I live in the mountains of Montana. I have traditional wood stove that needs to be installed. In the mean time we are using a Laser 56 Kerosone stove. Installing the wood stove will cost about the same as putting in a rocket mass heater. Can I do it this late in the season? I have a huge 1200 square ft octagonal main space to do it in. I can keep the temp at around 50 degrees... any thoughts? i need answers soon.
Do you have a good source of clay for cob that you can get inside now? Can you work mixing cob and making mud/dust in a heated area? (You really don't want to be trying to do this with materials at near-freezing temps!)
brooke; What is lacking to install your regular wood stove ? It's averaging at or below zero this week in the mountains of montana. Stick that regular wood burner in and get it smoking , then build your RMH. As glenn said getting and working with clay at low temps would be almost impossible, it can be done, you'd need to get it indoors and warm . The same 8" roof jack that you use for your regular wood stove can be used for your rmh when its ready to go thru the roof. If it were me I would push the kerosene heater aside and use the smoking dragon of a regular wood stove while I acquired all the pieces and parts to build my RMH. By the way ... do you have a copy of ianto evans book "rocket mass heaters " ? if not then you should get one and read up this winter snuggled to your old wood stove and dream of next winter, of laying on your mass watching the snow fall...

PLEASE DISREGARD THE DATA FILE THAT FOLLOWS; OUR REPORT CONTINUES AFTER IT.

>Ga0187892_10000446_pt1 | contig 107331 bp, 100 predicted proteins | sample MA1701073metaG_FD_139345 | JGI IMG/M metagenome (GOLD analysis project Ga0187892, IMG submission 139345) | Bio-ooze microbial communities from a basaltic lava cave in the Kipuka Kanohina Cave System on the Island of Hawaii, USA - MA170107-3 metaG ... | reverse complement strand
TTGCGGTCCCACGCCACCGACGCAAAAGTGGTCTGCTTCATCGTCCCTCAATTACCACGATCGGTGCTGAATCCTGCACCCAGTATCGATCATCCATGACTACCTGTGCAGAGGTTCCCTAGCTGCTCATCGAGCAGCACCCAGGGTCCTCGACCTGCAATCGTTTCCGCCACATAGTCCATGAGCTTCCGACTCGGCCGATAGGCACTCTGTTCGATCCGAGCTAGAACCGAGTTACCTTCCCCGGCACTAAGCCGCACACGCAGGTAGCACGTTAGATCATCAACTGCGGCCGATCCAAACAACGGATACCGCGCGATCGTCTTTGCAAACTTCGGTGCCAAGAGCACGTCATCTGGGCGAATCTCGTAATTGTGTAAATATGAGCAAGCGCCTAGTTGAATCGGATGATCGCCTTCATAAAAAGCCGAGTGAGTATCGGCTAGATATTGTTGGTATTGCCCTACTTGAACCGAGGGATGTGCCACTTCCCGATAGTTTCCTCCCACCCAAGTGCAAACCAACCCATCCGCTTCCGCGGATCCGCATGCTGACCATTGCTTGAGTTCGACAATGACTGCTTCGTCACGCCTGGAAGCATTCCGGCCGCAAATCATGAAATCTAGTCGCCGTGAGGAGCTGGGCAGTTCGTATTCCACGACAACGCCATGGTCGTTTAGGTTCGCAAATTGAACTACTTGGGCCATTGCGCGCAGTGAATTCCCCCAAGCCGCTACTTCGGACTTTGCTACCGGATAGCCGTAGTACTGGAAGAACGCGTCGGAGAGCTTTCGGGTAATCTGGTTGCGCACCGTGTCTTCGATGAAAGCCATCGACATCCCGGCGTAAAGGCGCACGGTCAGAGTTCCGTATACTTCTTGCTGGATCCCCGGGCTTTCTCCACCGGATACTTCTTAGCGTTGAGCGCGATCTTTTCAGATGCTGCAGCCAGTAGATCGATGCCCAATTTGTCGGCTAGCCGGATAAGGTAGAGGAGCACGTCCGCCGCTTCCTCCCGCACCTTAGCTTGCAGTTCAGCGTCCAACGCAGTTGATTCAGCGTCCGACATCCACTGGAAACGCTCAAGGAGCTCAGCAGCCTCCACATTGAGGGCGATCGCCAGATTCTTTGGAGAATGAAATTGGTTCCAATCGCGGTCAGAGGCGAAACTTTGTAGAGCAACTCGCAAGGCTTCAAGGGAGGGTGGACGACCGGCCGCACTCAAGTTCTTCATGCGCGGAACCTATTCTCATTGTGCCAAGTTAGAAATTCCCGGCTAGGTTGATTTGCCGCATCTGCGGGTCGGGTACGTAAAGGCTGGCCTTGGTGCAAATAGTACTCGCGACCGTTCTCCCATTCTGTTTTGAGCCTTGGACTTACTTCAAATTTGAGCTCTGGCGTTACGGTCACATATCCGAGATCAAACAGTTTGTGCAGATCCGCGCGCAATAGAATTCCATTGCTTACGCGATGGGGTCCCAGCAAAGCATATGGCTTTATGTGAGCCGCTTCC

I am facing some similar concerns. I'm in SW Missouri, so not as severe of weather as the mountains.
I have to enclose a concrete floor porch before I can build my RMH, because I do not want that much weight on the wooden floor over the basement. But if you can throw tons of weight on your floor, you are good to go in that regard. And *if* you are going to also put in an adobe floor, there is nothing at all lost by tossing all that clay and sand on your existing floor (to become a sub-floor).
These are the kinds of details that are unique to each situation.
However, here is another thought, and it is what I'm doing because there is no way I can put in a RMH right now. Plus, I like the idea of testing a J-style rocket stove before building my RMH.
Right now I'm testing a dry stack J-style rocket stove outside. I'm at the point of prepping the barrel to place over it so I can take those test measurements (temperatures are my concern, for fire safety mitigation). Once I am happy with this, I am going to set up the rocket stove/barrel inside, and run that as my wood burning "barrel stove" but fed by a j-rocket for the "engine."
If your floor can take the weight right now, you can also stack up brick, block, rocks, etc around the stove and exhaust this winter, as you accumulate these materials. That'll give you some thermal mass. You can do this with either a standard wood burning stove or a j-rocket barrel stove.
I don't know if this is a better idea, but it is another idea
Location: S.W. Missouri, Zone 6B
posted 4 years ago
...and now I'm heading in a different direction. Ok think I'm just going to brace the floor and build the RMH in the living room.
I can't beleive you just said that. Now I need to calm down with this tiny ad:
Wild Homesteading - Work with nature to grow food and start/build your homestead